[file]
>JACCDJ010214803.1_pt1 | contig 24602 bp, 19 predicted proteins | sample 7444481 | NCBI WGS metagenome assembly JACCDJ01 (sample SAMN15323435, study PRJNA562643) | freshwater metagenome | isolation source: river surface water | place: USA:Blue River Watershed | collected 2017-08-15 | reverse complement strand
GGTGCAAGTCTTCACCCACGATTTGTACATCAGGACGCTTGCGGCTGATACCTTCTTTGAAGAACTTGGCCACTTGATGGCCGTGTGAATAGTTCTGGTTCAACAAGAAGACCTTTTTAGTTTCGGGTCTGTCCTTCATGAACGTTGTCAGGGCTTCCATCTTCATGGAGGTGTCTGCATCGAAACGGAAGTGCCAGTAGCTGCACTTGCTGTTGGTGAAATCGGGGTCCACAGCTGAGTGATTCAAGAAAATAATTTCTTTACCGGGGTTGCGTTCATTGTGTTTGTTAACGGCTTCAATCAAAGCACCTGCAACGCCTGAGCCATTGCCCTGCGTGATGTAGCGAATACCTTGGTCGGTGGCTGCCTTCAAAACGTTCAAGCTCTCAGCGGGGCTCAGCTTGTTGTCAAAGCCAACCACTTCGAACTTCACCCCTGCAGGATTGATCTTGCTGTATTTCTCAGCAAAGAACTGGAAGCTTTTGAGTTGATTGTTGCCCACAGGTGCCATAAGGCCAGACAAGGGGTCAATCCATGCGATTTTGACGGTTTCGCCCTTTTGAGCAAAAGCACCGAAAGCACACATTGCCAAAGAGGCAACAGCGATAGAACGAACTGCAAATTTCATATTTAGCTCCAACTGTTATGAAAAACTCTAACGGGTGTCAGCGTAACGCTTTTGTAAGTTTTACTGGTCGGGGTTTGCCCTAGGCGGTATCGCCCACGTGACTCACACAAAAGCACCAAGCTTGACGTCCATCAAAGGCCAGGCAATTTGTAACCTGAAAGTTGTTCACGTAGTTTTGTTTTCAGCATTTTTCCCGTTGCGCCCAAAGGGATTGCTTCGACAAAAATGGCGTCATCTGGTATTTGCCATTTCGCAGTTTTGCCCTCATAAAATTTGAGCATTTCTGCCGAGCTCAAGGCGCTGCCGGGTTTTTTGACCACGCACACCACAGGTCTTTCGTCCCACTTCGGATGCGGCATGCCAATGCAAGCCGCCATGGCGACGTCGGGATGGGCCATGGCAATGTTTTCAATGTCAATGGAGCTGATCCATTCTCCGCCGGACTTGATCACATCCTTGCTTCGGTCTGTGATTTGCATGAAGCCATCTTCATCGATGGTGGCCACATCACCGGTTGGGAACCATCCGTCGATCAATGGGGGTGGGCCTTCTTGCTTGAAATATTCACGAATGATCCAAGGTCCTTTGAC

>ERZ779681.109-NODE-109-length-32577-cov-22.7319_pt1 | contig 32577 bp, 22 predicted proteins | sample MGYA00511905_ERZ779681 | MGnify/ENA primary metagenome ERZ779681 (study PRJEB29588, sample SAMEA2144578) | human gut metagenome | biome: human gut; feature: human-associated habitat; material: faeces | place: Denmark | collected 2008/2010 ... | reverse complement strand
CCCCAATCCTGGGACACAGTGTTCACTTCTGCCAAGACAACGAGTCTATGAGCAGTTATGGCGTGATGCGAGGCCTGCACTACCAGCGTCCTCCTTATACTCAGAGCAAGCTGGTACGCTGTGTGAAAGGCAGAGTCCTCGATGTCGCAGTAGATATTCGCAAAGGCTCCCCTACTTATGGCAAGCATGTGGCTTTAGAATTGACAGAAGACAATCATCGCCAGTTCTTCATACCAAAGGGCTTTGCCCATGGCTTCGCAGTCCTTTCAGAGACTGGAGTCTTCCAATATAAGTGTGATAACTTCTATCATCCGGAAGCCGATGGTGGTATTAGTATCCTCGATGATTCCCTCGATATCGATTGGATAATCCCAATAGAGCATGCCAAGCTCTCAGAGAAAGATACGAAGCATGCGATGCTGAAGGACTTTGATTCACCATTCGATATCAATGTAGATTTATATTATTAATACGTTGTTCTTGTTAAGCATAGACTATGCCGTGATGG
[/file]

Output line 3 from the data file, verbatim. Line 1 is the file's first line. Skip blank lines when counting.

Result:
>ERZ779681.109-NODE-109-length-32577-cov-22.7319_pt1 | contig 32577 bp, 22 predicted proteins | sample MGYA00511905_ERZ779681 | MGnify/ENA primary metagenome ERZ779681 (study PRJEB29588, sample SAMEA2144578) | human gut metagenome | biome: human gut; feature: human-associated habitat; material: faeces | place: Denmark | collected 2008/2010 ... | reverse complement strand